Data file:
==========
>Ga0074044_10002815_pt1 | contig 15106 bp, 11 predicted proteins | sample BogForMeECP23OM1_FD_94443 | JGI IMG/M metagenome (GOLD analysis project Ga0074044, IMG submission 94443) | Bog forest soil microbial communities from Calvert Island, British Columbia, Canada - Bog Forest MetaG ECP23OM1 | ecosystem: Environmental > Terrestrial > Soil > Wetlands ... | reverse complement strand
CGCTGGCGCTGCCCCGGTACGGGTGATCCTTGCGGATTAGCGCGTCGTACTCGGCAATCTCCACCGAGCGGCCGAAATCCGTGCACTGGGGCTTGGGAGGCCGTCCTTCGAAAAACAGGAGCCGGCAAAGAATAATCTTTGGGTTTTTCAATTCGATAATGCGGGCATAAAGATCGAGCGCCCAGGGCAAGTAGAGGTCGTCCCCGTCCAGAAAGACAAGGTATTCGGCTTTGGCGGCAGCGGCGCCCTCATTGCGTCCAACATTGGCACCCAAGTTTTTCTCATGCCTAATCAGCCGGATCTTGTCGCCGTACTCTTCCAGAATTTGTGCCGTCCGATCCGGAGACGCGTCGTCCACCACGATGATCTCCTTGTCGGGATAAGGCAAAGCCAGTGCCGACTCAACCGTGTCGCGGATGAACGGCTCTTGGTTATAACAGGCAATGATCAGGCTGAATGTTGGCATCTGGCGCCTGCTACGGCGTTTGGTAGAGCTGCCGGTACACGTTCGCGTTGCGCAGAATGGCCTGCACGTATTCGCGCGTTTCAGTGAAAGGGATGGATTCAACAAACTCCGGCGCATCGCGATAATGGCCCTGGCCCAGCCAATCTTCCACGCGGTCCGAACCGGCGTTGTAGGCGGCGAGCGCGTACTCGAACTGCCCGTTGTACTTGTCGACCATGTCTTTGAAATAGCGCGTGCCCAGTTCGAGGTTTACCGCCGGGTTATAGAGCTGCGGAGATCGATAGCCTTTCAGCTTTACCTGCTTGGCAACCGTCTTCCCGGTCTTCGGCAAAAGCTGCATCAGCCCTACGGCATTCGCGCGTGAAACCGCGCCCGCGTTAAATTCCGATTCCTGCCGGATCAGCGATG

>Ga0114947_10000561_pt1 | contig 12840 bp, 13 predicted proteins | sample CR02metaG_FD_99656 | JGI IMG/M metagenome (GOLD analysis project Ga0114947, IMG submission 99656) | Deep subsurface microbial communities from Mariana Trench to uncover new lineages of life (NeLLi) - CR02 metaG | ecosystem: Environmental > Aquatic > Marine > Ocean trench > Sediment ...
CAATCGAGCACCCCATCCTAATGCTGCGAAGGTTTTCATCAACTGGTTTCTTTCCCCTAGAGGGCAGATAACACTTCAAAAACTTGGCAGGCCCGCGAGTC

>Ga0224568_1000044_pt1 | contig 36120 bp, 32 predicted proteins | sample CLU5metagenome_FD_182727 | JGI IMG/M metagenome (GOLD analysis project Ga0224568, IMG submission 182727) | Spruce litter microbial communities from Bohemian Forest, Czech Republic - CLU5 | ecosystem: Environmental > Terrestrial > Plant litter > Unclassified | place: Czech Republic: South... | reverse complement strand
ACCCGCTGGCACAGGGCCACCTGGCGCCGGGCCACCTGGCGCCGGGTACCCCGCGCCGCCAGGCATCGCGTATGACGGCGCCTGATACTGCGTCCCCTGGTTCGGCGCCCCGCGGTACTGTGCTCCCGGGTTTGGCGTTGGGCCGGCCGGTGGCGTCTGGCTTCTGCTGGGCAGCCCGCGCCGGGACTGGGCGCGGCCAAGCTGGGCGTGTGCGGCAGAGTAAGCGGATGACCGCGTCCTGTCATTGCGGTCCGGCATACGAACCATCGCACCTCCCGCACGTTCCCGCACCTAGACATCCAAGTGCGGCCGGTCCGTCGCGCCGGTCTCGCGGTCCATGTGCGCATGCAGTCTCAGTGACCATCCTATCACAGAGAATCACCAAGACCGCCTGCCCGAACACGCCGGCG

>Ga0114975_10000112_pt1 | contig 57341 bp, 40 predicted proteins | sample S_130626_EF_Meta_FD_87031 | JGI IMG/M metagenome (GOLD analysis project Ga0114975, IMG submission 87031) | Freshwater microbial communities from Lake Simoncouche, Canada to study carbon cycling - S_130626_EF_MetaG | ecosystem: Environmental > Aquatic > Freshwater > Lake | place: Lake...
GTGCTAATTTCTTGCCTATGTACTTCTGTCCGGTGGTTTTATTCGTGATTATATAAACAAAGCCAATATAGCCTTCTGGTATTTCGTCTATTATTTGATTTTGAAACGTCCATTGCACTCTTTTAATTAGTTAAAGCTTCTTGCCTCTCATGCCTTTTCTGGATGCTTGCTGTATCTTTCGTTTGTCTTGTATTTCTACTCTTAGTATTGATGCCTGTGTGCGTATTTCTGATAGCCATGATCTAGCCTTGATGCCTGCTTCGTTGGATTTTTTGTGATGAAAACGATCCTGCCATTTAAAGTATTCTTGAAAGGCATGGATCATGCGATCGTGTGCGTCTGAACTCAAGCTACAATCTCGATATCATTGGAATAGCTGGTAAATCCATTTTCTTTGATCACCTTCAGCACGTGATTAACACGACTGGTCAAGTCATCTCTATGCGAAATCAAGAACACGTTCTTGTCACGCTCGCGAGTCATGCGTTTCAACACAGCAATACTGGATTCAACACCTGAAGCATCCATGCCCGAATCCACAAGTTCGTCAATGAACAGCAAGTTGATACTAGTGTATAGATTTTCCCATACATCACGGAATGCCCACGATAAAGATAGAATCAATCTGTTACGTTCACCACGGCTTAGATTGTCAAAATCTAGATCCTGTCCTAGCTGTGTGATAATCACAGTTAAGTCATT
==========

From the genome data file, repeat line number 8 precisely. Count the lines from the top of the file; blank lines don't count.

GTGCTAATTTCTTGCCTATGTACTTCTGTCCGGTGGTTTTATTCGTGATTATATAAACAAAGCCAATATAGCCTTCTGGTATTTCGTCTATTATTTGATTTTGAAACGTCCATTGCACTCTTTTAATTAGTTAAAGCTTCTTGCCTCTCATGCCTTTTCTGGATGCTTGCTGTATCTTTCGTTTGTCTTGTATTTCTACTCTTAGTATTGATGCCTGTGTGCGTATTTCTGATAGCCATGATCTAGCCTTGATGCCTGCTTCGTTGGATTTTTTGTGATGAAAACGATCCTGCCATTTAAAGTATTCTTGAAAGGCATGGATCATGCGATCGTGTGCGTCTGAACTCAAGCTACAATCTCGATATCATTGGAATAGCTGGTAAATCCATTTTCTTTGATCACCTTCAGCACGTGATTAACACGACTGGTCAAGTCATCTCTATGCGAAATCAAGAACACGTTCTTGTCACGCTCGCGAGTCATGCGTTTCAACACAGCAATACTGGATTCAACACCTGAAGCATCCATGCCCGAATCCACAAGTTCGTCAATGAACAGCAAGTTGATACTAGTGTATAGATTTTCCCATACATCACGGAATGCCCACGATAAAGATAGAATCAATCTGTTACGTTCACCACGGCTTAGATTGTCAAAATCTAGATCCTGTCCTAGCTGTGTGATAATCACAGTTAAGTCATT